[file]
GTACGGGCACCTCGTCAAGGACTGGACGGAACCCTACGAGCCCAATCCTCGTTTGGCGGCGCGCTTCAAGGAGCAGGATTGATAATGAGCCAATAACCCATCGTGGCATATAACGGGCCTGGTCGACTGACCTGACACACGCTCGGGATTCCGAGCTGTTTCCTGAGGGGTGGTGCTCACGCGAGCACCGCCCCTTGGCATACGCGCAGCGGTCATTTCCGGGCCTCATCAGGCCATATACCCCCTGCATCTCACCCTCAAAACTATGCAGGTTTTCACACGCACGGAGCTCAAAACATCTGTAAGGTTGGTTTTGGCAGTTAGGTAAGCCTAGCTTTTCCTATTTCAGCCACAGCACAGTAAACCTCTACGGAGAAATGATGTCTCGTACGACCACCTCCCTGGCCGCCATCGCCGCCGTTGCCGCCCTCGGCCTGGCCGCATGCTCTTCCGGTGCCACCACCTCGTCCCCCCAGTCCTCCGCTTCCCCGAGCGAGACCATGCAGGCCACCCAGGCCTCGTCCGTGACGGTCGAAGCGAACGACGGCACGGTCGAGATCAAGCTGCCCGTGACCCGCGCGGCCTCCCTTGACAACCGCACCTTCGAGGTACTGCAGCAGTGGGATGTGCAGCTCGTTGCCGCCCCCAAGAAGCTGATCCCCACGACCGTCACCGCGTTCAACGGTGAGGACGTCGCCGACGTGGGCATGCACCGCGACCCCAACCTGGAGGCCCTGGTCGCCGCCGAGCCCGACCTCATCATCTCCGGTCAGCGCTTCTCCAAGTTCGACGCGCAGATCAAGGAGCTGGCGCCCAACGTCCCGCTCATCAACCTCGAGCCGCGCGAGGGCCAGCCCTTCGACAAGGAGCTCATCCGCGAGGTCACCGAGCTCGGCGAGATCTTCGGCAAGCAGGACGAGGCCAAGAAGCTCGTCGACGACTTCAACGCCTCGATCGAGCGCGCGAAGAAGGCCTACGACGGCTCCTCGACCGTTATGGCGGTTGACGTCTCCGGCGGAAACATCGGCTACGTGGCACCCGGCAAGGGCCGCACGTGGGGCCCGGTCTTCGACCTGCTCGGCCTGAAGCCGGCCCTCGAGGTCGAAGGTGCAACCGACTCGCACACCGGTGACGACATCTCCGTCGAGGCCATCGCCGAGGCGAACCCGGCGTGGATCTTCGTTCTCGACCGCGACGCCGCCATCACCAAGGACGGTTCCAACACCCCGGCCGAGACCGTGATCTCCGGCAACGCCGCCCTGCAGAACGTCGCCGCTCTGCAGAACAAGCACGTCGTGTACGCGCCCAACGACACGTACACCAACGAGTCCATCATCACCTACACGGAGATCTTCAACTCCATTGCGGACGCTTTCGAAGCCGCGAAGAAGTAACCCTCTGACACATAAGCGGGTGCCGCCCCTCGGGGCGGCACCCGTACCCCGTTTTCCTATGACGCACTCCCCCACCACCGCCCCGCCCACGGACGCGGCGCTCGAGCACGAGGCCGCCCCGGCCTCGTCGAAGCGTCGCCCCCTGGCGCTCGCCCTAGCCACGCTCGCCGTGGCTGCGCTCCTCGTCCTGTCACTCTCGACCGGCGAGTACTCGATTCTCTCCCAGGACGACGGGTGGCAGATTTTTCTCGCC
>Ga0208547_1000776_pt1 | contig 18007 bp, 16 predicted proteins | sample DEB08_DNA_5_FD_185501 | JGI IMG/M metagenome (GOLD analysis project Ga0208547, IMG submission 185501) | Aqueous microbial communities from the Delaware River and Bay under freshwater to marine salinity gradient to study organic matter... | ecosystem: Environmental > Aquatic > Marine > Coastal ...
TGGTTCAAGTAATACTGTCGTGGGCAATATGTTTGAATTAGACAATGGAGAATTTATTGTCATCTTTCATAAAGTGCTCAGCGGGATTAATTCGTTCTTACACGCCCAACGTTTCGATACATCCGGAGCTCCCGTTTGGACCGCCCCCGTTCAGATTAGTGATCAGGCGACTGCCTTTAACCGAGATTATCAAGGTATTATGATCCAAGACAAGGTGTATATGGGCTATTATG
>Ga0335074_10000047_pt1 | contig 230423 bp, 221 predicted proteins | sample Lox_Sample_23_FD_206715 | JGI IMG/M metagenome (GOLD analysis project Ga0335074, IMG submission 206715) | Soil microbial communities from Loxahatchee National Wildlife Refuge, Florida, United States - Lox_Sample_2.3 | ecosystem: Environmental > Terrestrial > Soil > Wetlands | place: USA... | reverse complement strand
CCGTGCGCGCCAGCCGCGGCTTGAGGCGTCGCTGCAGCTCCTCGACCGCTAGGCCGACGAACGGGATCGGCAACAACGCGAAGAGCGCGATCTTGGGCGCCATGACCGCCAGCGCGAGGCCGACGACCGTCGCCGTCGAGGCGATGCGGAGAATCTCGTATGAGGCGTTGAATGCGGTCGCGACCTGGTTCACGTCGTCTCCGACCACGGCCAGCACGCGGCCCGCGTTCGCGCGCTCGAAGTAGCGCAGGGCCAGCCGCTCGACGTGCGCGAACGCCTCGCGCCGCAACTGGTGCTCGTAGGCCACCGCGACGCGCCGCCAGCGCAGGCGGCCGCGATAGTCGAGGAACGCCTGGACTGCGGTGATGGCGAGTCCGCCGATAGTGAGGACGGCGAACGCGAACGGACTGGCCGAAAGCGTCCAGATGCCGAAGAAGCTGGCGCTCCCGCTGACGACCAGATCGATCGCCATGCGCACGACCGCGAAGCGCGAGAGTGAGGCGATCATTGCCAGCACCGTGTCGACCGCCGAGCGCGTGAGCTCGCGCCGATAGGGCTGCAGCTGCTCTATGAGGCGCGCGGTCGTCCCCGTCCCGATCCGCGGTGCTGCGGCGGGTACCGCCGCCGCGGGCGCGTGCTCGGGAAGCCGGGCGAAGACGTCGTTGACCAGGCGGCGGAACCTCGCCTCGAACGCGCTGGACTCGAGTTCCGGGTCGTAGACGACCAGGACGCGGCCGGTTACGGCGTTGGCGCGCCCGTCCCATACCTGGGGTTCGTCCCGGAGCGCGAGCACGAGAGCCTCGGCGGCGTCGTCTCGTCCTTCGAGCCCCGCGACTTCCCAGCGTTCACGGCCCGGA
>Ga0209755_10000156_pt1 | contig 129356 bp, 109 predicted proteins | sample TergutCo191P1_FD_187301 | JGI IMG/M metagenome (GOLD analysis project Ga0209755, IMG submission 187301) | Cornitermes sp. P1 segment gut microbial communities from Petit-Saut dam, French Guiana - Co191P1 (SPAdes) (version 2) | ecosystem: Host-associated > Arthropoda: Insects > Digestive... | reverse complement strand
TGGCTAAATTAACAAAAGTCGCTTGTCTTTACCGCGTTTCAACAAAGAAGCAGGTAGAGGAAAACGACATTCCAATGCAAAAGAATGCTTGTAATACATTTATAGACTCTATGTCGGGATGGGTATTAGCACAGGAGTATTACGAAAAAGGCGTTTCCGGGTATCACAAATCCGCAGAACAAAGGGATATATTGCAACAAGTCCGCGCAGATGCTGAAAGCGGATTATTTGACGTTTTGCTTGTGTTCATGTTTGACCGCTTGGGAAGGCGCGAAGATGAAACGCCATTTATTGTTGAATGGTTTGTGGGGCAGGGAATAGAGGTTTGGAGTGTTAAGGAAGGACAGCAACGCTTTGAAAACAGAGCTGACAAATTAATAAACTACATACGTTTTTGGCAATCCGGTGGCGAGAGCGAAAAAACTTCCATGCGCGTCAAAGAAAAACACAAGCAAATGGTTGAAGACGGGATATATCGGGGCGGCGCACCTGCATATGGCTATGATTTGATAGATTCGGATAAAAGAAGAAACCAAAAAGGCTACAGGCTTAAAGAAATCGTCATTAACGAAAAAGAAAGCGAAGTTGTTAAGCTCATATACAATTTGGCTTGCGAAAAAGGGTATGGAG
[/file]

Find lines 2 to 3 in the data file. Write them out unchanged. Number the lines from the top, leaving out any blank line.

>Ga0208547_1000776_pt1 | contig 18007 bp, 16 predicted proteins | sample DEB08_DNA_5_FD_185501 | JGI IMG/M metagenome (GOLD analysis project Ga0208547, IMG submission 185501) | Aqueous microbial communities from the Delaware River and Bay under freshwater to marine salinity gradient to study organic matter... | ecosystem: Environmental > Aquatic > Marine > Coastal ...
TGGTTCAAGTAATACTGTCGTGGGCAATATGTTTGAATTAGACAATGGAGAATTTATTGTCATCTTTCATAAAGTGCTCAGCGGGATTAATTCGTTCTTACACGCCCAACGTTTCGATACATCCGGAGCTCCCGTTTGGACCGCCCCCGTTCAGATTAGTGATCAGGCGACTGCCTTTAACCGAGATTATCAAGGTATTATGATCCAAGACAAGGTGTATATGGGCTATTATG